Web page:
Invoking Reagan to Fix Health Care?
In the August 9 Houston Chronicle Charles Krauthammer offered some "outside of the box" thinking on health care reform. We need some more of that, but, unfortunately he is quite off the mark with many of his statements.
He suggests that the Tax Reform Act of 1986 be a model for health care reform. What? By that he meant that inefficiencies should be eliminated first thus reducing costs before any other reform should take place. Right thinking, but the trouble with that is that Reagan's tax reform, that he calls a miracle that "helped propel a 20-year economic boom", was a dismal failure for the majority of Americans.
Republicans who have canonized Reagan as the patron saint of conservatism have so desperately tried to write history to support that view. In fact, the Tax Reform that he so fondly refers to raised taxes for many Americans. The lowest tax rate was raised from 11% to 15%; some corporate taxes increased; and the deduction for consumer interest was eliminated thus making it harder on low income people. It was Reagan who began the era of deregulation and tax cuts for the rich paid for by service cuts to the poor and middle income people. That, along with a series of legislation that benefited corporations over people, initiated the disappearance of the middle class and the creation of a class of working poor that we see today. At the same time he began the cutting of maintenance to our infrastructure that has brought us to its dangerous levels of today. But that is typical conservative selective memory.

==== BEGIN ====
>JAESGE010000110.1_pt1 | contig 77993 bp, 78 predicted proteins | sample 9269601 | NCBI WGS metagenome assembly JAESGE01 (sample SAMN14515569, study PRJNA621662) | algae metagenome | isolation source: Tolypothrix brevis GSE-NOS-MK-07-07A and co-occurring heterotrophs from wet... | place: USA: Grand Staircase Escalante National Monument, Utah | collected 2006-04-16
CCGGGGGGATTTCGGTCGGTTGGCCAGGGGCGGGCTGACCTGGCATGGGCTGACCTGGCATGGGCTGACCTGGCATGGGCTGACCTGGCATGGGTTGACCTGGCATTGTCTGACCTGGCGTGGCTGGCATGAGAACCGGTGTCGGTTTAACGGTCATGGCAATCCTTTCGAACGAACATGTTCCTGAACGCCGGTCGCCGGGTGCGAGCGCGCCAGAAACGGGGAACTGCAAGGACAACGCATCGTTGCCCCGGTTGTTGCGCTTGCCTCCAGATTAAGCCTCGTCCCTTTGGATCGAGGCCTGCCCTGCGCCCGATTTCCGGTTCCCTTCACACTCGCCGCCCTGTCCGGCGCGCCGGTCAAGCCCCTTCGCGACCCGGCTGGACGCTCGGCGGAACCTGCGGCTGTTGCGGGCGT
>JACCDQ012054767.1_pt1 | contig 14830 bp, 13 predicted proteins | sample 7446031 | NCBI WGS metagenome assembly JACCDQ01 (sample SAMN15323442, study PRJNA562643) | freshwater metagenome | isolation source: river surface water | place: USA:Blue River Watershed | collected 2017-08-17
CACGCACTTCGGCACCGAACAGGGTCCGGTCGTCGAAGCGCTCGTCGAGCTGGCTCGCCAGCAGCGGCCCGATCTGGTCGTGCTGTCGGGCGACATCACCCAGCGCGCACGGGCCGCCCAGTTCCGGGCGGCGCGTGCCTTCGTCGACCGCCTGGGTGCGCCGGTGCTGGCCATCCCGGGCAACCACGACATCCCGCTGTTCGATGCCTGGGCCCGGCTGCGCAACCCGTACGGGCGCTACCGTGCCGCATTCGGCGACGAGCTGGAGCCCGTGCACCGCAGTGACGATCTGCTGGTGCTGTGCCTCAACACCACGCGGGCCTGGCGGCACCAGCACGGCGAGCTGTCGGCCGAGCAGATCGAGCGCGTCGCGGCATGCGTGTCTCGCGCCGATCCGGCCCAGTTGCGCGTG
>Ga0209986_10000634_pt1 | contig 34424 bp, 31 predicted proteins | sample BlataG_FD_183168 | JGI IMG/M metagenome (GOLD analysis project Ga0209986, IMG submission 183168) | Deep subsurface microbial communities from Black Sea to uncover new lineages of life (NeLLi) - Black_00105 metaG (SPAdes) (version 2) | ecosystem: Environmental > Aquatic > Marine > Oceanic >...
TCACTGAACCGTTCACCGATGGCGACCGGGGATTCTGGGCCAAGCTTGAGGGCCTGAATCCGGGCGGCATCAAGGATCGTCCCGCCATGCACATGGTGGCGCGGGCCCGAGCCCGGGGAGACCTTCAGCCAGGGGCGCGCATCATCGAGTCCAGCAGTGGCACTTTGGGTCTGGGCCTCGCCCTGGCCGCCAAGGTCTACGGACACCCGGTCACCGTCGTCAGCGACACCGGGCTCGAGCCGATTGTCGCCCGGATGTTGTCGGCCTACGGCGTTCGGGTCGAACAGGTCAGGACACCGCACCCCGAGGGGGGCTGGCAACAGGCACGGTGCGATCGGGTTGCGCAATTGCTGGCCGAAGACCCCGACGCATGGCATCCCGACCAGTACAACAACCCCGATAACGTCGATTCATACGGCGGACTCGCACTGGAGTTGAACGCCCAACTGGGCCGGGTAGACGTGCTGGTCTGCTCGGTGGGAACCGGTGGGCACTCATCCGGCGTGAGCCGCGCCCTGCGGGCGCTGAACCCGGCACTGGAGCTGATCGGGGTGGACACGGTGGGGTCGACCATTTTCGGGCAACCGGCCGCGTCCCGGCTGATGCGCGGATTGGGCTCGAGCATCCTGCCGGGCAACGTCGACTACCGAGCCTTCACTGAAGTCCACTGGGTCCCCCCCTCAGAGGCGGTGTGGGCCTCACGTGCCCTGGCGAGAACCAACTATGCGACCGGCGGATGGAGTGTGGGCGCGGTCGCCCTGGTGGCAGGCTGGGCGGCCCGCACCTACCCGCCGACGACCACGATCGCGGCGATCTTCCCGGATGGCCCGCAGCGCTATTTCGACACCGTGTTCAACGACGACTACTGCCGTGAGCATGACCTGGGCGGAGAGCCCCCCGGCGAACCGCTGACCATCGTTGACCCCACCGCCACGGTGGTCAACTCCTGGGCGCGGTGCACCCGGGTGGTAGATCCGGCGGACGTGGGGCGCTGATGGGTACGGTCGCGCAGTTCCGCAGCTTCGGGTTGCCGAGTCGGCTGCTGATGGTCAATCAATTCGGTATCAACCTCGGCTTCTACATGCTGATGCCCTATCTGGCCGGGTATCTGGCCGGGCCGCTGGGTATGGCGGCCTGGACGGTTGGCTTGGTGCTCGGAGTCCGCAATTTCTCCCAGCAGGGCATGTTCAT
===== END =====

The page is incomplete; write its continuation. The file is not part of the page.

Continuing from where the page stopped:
Then Mr. Krauthammer goes on to state that our existing health care system is of "...extreme high quality (but inefficient and therefore expensive)...". Really? I hope he read the very Sunday Chronicle that his article was featured in so he could read about the nearly 200,000 Americans that die each year from either medical mistakes or preventable infections that occur in hospitals. And I guess he forgot about the 15% of Americans that don't have health insurance at all. How about the millions of people who are turned down for legitimate claims even though they are paid up on their premiums?
Over-prescribing is a major cause of the inefficiency as he says, but mostly it's the 20% of revenue for administrative costs that private health insurance companies have. This, by the way, compares to roughly 2% for Medicare.
He also wants to totally eliminate the entire medical malpractice system and put medical "experts" in charge of determining malpractice payouts. I think that's called letting the fox watch the hen house.
I think there is merit in some of what he says, particularly about eliminating the deductibility of employer sponsored health insurance. Although, I think this is a disappearing employee benefit because of the skyrocketing costs of providing that benefit to employees fewer and fewer employers are offering it.
Nice try, Mr. Krauthammer, but your effort at invoking Saint Ronald to fix health care was based more upon a never ending love affair with the deceased POTUS than on any true lessons to be learned from his legislative favors to his rich buddies.